The Six-Sided Man is first class theatre and not to be missed! Two excellent actors draw the audience into the world of chance and recklessness in this seventy-minute dramatic play, inspired by a cult novel The Dice Men.
On an all black set, Gavin Robertson & Nick Collett throw dice, in silent unison. They circle, with eyes piercing through each other. Conversations follow, with narrations directly to the audience, taut dialogue and fine physical theatre. It’s all very intriguing and powerful.
Nick Collett plays a psychiatrist; he’s solid, smart and describes examples of his work. Gavin Robertson who unwittingly becomes part of the game of chance himself plays a patient. During his travels one of the characters discovered the Six-Sided Man. It refers to a strategy to let the throw of dice decide on the basic things in life. While this may be an acceptable (and freeing) thing to do for some decisions, what would happen if you chose to make more important decisions in this way? Could you choose some of those decisions and not follow through with others. If so, what are the consequences?
Collett and Robertson take turns interacting in scenes that are either spoken or silent with brilliant physical theatre and masterful monologues. Each actor is very compelling; they are both personable, with resonant voices, well-defined physical acting skills and a dramatic acting range.
Effective flashes of humour throughout the play emerge organically. The psychiatrist draws his patient out by helping him become aware of what he wants and needs out of life. Suspending his disbelief Robertson has expert timing when he reacts emotionally and so realistically as his somewhat naïve character. He is an instinctive actor evidenced by how he fills in quiet reactive moments with a flinch of the mouth or a swift sideways glance. Collett’s character charmingly develops complicity with the audience, which is fascinating.
This story is perfect for Collett and Robertson’s style of performance: creative, and physical with fine acting. Vocal nuances from both actors are outstanding, with comedic and dramatic timing.
Among the several other characters in the play, the radio interview is a highlight, it is clever and Robertson produces an expert smooth talking radio interviewer voice. Collett transitions to explosive raw emotion in a subtle visceral and intelligent performance.
Company Gavin Robertson productions always have a fascinating music score that heightens and complements the mood superbly and this one is no exception. A richly evocative variety of music enhances the experience and storytelling in this enthralling play.
The mantra of the day is ‘never disobey the die’. It’s finely acted, engrossing, intense and entertaining. Don’t miss it!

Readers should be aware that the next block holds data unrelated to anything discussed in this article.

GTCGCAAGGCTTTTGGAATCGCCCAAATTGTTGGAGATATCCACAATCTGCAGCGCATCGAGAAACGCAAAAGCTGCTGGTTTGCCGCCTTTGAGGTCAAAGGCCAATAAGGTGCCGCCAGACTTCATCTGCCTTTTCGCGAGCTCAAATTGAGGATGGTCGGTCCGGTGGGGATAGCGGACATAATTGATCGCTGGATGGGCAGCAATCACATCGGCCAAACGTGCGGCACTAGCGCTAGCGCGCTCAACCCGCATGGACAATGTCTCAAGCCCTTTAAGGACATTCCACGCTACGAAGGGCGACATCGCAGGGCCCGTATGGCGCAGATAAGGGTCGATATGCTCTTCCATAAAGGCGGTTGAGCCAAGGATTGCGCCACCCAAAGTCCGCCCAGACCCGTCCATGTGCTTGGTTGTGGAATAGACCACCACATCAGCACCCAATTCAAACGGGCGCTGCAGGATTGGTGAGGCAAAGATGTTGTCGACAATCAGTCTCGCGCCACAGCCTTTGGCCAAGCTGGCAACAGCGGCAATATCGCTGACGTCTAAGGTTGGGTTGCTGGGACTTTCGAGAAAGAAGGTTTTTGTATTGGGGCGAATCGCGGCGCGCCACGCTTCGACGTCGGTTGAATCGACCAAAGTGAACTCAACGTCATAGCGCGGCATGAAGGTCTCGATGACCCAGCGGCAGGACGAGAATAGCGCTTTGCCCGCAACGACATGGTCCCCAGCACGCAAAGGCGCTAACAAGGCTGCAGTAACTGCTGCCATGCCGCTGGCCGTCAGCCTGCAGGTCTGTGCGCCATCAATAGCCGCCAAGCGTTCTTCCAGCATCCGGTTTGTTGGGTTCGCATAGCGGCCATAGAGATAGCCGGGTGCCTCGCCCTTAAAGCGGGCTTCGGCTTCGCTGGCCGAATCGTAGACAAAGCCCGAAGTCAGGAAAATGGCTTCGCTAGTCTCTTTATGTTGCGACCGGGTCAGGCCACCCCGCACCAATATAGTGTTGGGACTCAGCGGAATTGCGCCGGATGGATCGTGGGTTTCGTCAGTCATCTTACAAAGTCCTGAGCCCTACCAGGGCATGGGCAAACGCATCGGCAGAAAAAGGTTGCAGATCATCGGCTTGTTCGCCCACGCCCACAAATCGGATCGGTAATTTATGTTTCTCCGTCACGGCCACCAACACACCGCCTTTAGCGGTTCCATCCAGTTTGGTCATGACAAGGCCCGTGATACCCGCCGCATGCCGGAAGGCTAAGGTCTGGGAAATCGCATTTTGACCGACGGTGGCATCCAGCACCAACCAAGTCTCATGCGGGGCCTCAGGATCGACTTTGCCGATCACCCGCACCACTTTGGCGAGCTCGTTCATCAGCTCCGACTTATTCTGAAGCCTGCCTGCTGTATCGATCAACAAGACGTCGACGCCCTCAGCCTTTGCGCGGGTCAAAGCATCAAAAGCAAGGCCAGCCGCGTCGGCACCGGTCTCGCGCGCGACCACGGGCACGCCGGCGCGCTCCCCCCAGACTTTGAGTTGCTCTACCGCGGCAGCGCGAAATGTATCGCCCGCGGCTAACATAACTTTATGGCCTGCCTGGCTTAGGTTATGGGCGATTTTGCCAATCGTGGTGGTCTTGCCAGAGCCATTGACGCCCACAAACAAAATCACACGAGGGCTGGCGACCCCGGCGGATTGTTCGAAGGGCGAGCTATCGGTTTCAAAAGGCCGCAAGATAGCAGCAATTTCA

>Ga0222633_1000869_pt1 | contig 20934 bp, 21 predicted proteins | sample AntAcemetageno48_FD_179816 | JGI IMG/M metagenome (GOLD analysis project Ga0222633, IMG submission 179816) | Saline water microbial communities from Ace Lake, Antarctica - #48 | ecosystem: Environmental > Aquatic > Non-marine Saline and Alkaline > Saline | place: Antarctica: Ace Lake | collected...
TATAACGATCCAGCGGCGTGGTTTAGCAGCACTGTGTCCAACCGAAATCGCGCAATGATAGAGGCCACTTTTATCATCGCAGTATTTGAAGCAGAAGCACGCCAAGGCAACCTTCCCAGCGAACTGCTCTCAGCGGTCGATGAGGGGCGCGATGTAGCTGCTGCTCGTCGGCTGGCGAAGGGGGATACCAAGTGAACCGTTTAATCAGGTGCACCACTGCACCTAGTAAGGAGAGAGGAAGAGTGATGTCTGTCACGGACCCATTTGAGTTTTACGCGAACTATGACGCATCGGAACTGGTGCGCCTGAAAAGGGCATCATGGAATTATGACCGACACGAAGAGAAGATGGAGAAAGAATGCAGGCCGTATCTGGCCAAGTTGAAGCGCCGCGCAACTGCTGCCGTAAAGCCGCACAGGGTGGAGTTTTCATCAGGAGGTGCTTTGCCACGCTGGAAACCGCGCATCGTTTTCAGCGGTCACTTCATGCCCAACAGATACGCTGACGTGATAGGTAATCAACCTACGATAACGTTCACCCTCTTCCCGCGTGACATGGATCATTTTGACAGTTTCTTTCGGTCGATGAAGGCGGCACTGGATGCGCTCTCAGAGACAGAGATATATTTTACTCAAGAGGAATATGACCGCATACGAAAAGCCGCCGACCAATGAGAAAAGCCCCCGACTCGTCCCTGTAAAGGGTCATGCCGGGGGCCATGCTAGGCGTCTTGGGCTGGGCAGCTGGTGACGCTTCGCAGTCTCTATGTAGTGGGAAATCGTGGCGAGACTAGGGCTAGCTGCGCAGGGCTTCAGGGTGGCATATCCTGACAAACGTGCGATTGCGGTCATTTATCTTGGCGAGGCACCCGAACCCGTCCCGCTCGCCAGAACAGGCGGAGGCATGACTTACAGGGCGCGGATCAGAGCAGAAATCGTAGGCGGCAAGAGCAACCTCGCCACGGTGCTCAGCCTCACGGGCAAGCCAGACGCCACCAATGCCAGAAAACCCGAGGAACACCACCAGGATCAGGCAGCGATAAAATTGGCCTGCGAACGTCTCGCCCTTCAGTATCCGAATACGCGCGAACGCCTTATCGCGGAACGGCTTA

Published by Jo Tomalin
"You just know that you’re in expert hands when, to the exact beat of ABBA’s The Name of the Game, the dice are twice shaken and then thrown. Except they’re not, you just believe that you heard the rattle and saw the throw …. and reckoned the fateful consequence. This is artful, practised, theatre.
The Dice Man appeared in 1971 and became a cult classic. The Six-Sided Man is its stage face, written and adapted by Gavin Robertson and first performed at the Edinburgh Festival in 1987. It’s back (by popular demand?) with Robertson himself playing The Patient and Nicholas Collett as The Psychiatrist. If they could, they’d be spokes on a roulette wheel; as it is they circle around each other, betting each other’s life on the throw of the dice, or die, which is an unfortunate pun.
The reason being, you see, is that the dice are liberating, freeing you of restraint and conformity by determining a single course of action that is irreversible. ‘Should I go out of the window four storeys up?’ becomes, on the throw of a 3, ‘I must go out of the window’. And where there is mortal risk there has to be sweet reward: roll a 6 and it’s the other guy who goes head first. The Winner Takes It All.
But that’s to jump the gun (with just the single bullet in the chamber, of course). The Patient comes to the Psychiatrist with his problems. The doctor is brisk. “Show me”, he says and the rest might be such weird stuff as dreams are made on but you’re not too sure. In fact – if that’s not too loaded an entity – there’s nothing quite so substantially awful as dog poo on your shoe on a first date.
The cure is that the predictable need not be endured or suffered Yet the dialogue, alongside the high quality of the mime, voice and movement sequences, is unemotional and wary. No great shakes, you might say, but then you realise that there’s a face off here, with neither character prepared to raise the stakes until he’s as certain as he can be that he has the stronger hand. Knowing Me, Knowing You plays on.
The Dice Man was published under the name of Luke Rhinehart. In August 2012 ‘he’ announced his own death. Some believed it, some didn’t. It was a spoof but it allowed Luke to write his own valediction: ‘If you’re comfortable in the selves you’re rolling along with’, he wrote, ‘then roll on. Most people aren’t.’
You’ll roll with The Six-Sided Man and love its deadpan humour and admire the whole 4* performance of edge and ease but you’ll wonder where it’s going; at which point you’ll feel distinctly uncomfortable. Take A Chance on Me? You bet".